The standards that the Inoshi has been tested to are for baby carriers where the child can either sit up straight or they could lie in a recline position.  There is no test for leg openings, as depending on the wrapping method, there may not be a defined - or an ever changing - leg opening within the carrier, making it difficult to test to.  These standards cover baby carriers such as pouches, slings, wraps and hybrid carriers.

Because you could wear your child in a recline position in the Inoshi (even though we recommend you don't due to this style of carry being potentially unsafe), and there are no defined leg holes just like with a babywearing wrap, the Inoshi needed to be tested to F2907 and TR16512.  This decision was conferred with the BCIA director, our lawyers and insurance agency and the CPSIA approved testing lab that tested the Inoshi.

WARNING LABELS

Your Inoshi has two large warning labels located on the inside of the Inoshi Belt.  These labels, and the content within them, are a requirement of the US and EU Babywearing Standards.

You will note that we've include two different maximum weight allowances - this is due to the different requirements between the two standards we tested the carrier to.  The US Standard has a maximum child test weight limit of 15.9kgs/35lbs, while the European Standard's maximum test limit is set to the manufactures limit - which we decided to be 18kgs/39lbs (which is about a 4yr old).

These labels are this size due to the standards dictating what warnings must be included, which font and font size must be used, and the inclusion of easy to see proper/improper “how to wear” images.

Yes these labels are big, but they are VERY IMPORTANT.  They are the equivalent to warning labels on child car seats and life jackets.  DO NOT remove these warning labels from the Inoshi - doing so may void any returns or warranties for the carrier.

Global Tapestry Inoshi Carrier Warning Label

Global Tapestry Inoshi Carrier Warning Label Pictures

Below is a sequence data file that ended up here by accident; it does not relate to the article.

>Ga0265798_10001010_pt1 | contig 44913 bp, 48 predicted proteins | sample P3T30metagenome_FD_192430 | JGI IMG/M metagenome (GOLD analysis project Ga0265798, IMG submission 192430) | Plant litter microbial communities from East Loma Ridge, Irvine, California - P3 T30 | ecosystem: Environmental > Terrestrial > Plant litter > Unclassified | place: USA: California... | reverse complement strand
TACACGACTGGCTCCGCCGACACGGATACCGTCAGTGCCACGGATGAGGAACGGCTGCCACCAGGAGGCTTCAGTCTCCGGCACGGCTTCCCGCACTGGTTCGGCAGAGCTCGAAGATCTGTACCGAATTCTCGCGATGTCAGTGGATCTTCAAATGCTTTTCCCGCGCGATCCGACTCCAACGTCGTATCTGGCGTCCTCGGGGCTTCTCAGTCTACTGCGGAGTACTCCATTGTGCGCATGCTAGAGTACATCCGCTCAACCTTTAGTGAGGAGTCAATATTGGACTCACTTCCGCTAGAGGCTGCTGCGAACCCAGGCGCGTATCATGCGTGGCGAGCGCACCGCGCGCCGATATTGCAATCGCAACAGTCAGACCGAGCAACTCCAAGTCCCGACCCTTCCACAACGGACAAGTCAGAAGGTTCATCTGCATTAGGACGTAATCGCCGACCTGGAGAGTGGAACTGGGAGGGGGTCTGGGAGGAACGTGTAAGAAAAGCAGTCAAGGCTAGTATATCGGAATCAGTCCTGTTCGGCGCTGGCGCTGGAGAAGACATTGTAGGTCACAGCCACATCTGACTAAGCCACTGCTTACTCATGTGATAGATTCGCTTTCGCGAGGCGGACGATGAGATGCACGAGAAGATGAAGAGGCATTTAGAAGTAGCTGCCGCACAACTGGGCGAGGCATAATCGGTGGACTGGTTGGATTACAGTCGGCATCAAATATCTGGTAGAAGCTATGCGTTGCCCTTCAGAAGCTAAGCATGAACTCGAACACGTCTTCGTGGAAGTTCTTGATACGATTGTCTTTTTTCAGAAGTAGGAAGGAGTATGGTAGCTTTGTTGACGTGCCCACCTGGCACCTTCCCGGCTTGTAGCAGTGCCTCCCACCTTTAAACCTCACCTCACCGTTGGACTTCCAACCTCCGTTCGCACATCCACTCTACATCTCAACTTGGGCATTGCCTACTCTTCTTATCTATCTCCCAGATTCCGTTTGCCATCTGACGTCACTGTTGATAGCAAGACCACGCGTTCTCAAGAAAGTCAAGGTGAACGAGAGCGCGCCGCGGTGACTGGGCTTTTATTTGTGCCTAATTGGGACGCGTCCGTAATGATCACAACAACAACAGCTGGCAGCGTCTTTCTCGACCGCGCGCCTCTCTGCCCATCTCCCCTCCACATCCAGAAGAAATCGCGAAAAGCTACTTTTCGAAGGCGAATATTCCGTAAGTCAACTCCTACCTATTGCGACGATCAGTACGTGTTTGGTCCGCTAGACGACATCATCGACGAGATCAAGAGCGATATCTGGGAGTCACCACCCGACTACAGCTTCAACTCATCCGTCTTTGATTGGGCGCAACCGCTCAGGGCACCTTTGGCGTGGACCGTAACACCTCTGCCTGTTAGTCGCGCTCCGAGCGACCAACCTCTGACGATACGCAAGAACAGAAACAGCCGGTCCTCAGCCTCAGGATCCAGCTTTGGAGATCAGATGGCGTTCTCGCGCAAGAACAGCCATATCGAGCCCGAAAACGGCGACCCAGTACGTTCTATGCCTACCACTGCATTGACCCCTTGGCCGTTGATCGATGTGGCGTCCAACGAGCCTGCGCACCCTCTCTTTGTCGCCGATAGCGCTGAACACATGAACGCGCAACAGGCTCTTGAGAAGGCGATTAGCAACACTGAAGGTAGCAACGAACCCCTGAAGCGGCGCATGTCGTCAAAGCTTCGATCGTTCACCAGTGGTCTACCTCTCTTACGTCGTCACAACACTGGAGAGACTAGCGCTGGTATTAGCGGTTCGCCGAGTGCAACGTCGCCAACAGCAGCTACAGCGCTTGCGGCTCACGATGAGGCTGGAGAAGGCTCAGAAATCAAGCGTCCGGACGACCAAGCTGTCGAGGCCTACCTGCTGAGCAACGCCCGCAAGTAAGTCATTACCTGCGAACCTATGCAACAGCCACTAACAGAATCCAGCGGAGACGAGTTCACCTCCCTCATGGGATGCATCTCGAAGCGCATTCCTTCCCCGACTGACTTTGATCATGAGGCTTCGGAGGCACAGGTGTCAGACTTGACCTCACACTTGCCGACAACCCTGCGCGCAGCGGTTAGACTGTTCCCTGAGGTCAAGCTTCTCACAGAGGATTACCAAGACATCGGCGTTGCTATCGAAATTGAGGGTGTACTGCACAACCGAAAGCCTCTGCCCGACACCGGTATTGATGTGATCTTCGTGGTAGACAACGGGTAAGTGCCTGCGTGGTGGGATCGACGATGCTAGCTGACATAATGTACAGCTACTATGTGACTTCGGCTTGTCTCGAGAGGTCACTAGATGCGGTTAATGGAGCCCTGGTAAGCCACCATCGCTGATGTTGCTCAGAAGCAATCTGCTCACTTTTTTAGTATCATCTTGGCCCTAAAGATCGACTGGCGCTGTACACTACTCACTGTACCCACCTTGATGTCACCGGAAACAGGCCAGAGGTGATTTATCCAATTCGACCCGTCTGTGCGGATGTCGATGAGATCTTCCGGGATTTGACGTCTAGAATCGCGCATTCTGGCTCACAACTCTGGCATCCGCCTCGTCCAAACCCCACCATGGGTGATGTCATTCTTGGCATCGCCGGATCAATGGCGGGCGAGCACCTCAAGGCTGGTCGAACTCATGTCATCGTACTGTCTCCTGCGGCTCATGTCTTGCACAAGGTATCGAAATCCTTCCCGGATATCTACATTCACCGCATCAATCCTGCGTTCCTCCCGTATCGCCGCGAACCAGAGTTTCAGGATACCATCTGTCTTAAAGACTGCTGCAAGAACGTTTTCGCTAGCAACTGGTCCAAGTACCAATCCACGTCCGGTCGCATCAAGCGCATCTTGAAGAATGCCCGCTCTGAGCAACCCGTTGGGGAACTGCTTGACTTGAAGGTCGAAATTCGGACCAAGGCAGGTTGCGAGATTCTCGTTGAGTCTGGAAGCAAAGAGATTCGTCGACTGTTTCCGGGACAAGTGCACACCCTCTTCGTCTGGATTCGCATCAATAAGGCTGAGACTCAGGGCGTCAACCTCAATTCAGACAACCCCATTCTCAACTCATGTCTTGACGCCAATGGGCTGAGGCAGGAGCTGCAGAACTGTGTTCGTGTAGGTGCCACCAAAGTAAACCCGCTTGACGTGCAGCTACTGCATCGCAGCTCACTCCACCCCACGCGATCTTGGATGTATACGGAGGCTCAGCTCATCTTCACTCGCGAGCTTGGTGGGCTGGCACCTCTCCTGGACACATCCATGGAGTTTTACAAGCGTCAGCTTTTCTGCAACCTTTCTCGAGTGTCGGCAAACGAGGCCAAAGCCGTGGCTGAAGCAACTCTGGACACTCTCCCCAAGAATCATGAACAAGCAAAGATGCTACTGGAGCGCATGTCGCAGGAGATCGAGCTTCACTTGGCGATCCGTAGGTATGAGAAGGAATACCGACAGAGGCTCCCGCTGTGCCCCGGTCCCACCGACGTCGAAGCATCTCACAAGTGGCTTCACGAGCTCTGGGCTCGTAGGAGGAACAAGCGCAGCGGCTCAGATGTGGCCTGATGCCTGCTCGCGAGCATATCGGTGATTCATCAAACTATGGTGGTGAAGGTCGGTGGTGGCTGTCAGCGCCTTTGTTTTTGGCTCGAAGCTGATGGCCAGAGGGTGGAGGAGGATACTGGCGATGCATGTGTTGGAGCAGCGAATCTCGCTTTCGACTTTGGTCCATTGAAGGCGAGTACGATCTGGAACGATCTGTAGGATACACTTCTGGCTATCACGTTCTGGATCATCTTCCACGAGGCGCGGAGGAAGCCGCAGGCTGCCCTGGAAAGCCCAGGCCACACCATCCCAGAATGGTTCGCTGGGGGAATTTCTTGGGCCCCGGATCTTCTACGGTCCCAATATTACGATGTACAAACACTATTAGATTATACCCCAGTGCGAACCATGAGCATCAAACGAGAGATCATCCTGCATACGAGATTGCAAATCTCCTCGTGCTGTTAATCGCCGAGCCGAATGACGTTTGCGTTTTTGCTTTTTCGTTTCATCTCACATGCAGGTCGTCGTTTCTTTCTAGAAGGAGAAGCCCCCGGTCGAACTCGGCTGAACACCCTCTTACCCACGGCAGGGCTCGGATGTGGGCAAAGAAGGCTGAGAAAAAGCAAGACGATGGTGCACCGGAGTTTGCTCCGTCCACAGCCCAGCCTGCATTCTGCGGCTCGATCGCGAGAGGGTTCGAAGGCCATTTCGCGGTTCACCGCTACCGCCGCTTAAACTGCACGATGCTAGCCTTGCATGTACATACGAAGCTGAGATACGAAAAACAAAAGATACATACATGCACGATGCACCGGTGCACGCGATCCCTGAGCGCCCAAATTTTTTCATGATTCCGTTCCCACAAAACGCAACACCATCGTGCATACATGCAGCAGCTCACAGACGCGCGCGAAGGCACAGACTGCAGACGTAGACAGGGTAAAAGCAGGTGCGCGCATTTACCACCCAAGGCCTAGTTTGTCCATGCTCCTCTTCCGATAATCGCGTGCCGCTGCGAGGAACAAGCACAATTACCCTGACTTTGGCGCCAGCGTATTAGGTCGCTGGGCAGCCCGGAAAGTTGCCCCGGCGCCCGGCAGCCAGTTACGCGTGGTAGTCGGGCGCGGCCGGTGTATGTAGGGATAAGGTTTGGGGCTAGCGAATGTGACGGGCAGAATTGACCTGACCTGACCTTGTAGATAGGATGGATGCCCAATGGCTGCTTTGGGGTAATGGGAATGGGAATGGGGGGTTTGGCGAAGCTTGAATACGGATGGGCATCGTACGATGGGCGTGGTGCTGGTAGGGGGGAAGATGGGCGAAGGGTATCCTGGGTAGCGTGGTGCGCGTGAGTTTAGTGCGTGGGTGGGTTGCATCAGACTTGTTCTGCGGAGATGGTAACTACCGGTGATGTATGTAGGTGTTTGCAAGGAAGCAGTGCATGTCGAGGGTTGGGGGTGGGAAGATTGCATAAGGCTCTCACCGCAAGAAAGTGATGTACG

WARNING STATEMENTS

The US and EU Standards require the following warnings to also be stated:

  • Read, watch and follow all printed and video instructions before using the Inoshi to ensure you are using it correctly and your baby is safely positioned within it.
  • Check for ripped seams, torn straps or fabric, and damaged hardware before each use. If any damage is found, stop using the Inoshi and contact us ASAP.  We will be able to tell you if the issue is superficial and can still be used or if it is structural and cannot be used.  Please do not attempt to fix the problem without contacting us - doing so may void your warranty.
  • For pre-term or low birth weight babies, or children with medical conditions, seek advice from a health professional before using this product.
  • Constantly monitor child and ensure their mouth and nose is unobstructed.  Ensure your child’s chin is not resting on their chest as their breathing may be restricted, leading to suffocation.
  • Always check to ensure all knots, snaps, straps, and adjustments are secure.
  • Never place more than one baby in the Inoshi at one time. Do not use/wear another babywearing carrying device - such as a sling, wrap or carrier - with the Inoshi.
  • Check your baby often. Ensure your baby is periodically repositioned.  
  • Never use the Inoshi when you believe your balance or mobility is compromised, such as from exercise, intoxication, drowsiness, medical illness or impairment.
  • Never wear the Inoshi while engaging in activities such as cooking, cleaning or consuming hot food/beverages which involve a heat or hot source or exposure to chemicals.
  • Never wear the Inoshi while driving or being a passenger in a motor vehicle, running, cycling, swimming, skiing, horse riding or completing other strenuous or high risk activities - such as sky diving, rock climbing, climbing a ladder or mowing the lawn.
  • To prevent hazards from falling, ensure your child is securely positioned in the Inoshi.  Be aware of the increased risk of your child falling out of the carrier as they become more active.
  • Your movement and the child’s movement may affect your balance, therefore take extra care when bending down or learning forwards/sideways.
  • Never leave your baby in the Inoshi when it is not being worn.  Keep it away from children when it’s not in use.